Most altitude sickness occurs in people who quickly ascend to high altitude. But some people develop altitude-related diseases only after living a long time at high altitude.
Chronic mountain sickness (Monge's disease) is a disease that develops in some people who live at altitudes higher than 10,000 feet (about 3,000 meters) for many months or years. Symptoms include fatigue, shortness of breath, aches and pains, and a blue color to the lips and skin (cyanosis). In affected people, the body overcompensates for the lack of oxygen by overproducing red blood cells. The extra red blood cells make the blood so thick that it may become difficult for the heart to pump enough blood to the organs throughout the body.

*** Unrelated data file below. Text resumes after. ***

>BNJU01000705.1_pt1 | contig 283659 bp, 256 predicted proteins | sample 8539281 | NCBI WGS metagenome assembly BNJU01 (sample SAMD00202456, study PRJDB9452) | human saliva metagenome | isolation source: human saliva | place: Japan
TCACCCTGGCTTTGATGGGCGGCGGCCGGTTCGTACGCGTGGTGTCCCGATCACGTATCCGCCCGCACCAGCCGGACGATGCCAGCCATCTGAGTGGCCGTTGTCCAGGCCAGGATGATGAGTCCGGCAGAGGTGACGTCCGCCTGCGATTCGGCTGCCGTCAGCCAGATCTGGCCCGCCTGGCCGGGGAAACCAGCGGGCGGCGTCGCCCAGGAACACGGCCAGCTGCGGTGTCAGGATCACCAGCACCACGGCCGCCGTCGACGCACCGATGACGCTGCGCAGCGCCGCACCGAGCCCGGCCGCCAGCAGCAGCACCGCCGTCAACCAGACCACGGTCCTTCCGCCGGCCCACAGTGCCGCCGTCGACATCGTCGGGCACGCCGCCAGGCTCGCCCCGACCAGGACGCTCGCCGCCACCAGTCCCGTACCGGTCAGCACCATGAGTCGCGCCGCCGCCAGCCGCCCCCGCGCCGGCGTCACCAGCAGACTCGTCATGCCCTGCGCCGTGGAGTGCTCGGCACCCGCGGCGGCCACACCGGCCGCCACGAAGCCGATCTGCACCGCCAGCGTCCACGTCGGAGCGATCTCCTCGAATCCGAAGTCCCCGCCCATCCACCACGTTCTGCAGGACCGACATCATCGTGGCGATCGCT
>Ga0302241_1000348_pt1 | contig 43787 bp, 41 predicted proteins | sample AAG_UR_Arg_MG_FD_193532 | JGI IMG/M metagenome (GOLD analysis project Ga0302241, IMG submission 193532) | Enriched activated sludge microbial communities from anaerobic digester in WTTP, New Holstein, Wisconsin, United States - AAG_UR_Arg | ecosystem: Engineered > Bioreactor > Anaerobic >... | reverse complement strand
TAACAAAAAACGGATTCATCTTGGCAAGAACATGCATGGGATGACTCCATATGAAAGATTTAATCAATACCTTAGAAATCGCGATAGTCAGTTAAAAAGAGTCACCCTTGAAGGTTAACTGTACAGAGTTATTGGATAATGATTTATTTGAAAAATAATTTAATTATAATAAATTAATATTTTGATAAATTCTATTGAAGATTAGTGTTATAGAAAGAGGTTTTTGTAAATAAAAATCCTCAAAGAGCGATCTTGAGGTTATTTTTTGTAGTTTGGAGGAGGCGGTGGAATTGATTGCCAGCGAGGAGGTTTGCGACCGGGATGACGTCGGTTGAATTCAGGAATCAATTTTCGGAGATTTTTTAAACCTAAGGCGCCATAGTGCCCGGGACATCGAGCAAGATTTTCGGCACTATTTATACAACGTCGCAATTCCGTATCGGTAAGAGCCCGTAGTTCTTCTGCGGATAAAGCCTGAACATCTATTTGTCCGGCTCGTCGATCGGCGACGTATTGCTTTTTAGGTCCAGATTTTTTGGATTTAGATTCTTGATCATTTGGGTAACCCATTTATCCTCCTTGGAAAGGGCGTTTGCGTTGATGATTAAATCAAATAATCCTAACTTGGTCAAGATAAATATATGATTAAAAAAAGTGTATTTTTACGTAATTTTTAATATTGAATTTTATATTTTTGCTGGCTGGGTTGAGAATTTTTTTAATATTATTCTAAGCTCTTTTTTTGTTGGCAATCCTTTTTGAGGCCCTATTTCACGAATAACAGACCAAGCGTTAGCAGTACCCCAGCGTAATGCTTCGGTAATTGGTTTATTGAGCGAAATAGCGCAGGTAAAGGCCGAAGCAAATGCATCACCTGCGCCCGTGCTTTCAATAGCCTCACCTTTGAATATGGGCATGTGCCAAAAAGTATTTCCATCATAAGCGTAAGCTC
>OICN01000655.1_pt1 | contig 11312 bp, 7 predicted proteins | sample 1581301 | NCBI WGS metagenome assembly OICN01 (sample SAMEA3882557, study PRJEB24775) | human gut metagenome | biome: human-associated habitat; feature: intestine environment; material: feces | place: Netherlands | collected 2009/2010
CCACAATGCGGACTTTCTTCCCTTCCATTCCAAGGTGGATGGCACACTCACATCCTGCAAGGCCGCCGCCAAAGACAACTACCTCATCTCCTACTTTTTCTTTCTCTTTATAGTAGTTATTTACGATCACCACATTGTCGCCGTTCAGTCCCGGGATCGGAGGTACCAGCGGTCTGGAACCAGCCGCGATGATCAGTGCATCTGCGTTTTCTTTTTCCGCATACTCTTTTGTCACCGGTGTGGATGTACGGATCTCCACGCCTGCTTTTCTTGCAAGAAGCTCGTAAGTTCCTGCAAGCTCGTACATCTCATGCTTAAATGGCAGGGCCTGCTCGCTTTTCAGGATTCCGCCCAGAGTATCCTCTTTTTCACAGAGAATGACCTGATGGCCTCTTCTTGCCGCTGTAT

Periodic removal of blood (phlebotomy) provides temporary relief, but the most effective treatment is descent to a low altitude. Sometimes acetazolamide also provides relief. Complete recovery can take months. People need to remain at low altitude.
Monge's disease is common in the Andes Mountains but has also been seen in high altitude communities in Colorado. In other areas of the world (for example, in Tibet), some people develop a different form of chronic altitude illness marked by high blood pressures in the lungs and decreased function of the right side of the heart, without overproducing red blood cells.